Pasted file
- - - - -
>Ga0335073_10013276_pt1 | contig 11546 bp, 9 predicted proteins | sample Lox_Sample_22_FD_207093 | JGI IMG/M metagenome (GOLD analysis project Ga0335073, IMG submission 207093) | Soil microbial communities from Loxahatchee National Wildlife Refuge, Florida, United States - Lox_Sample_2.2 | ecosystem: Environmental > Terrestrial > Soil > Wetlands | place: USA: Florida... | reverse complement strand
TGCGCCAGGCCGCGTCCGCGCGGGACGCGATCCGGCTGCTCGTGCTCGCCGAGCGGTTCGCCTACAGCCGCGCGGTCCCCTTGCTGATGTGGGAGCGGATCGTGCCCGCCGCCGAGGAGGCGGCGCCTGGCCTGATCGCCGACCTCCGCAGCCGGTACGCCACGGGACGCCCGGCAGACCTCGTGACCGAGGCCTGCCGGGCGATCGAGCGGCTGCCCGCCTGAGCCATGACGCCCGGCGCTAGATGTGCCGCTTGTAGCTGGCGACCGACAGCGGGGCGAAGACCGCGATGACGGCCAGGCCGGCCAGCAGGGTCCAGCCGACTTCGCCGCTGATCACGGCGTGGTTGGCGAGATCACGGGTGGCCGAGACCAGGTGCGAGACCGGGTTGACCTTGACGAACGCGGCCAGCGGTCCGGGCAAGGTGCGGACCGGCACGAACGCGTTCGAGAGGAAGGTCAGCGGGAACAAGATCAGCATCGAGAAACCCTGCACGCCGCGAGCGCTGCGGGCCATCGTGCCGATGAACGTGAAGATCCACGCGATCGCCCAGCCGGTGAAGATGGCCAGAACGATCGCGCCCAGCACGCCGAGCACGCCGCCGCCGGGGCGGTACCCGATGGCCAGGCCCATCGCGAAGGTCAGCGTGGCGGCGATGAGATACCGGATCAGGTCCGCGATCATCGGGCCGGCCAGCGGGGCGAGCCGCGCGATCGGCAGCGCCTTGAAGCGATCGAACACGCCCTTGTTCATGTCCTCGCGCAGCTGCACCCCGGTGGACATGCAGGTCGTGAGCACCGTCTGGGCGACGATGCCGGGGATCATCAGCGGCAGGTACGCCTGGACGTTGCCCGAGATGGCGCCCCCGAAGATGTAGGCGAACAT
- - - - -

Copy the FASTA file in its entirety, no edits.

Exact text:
>Ga0335073_10013276_pt1 | contig 11546 bp, 9 predicted proteins | sample Lox_Sample_22_FD_207093 | JGI IMG/M metagenome (GOLD analysis project Ga0335073, IMG submission 207093) | Soil microbial communities from Loxahatchee National Wildlife Refuge, Florida, United States - Lox_Sample_2.2 | ecosystem: Environmental > Terrestrial > Soil > Wetlands | place: USA: Florida... | reverse complement strand
TGCGCCAGGCCGCGTCCGCGCGGGACGCGATCCGGCTGCTCGTGCTCGCCGAGCGGTTCGCCTACAGCCGCGCGGTCCCCTTGCTGATGTGGGAGCGGATCGTGCCCGCCGCCGAGGAGGCGGCGCCTGGCCTGATCGCCGACCTCCGCAGCCGGTACGCCACGGGACGCCCGGCAGACCTCGTGACCGAGGCCTGCCGGGCGATCGAGCGGCTGCCCGCCTGAGCCATGACGCCCGGCGCTAGATGTGCCGCTTGTAGCTGGCGACCGACAGCGGGGCGAAGACCGCGATGACGGCCAGGCCGGCCAGCAGGGTCCAGCCGACTTCGCCGCTGATCACGGCGTGGTTGGCGAGATCACGGGTGGCCGAGACCAGGTGCGAGACCGGGTTGACCTTGACGAACGCGGCCAGCGGTCCGGGCAAGGTGCGGACCGGCACGAACGCGTTCGAGAGGAAGGTCAGCGGGAACAAGATCAGCATCGAGAAACCCTGCACGCCGCGAGCGCTGCGGGCCATCGTGCCGATGAACGTGAAGATCCACGCGATCGCCCAGCCGGTGAAGATGGCCAGAACGATCGCGCCCAGCACGCCGAGCACGCCGCCGCCGGGGCGGTACCCGATGGCCAGGCCCATCGCGAAGGTCAGCGTGGCGGCGATGAGATACCGGATCAGGTCCGCGATCATCGGGCCGGCCAGCGGGGCGAGCCGCGCGATCGGCAGCGCCTTGAAGCGATCGAACACGCCCTTGTTCATGTCCTCGCGCAGCTGCACCCCGGTGGACATGCAGGTCGTGAGCACCGTCTGGGCGACGATGCCGGGGATCATCAGCGGCAGGTACGCCTGGACGTTGCCCGAGATGGCGCCCCCGAAGATGTAGGCGAACAT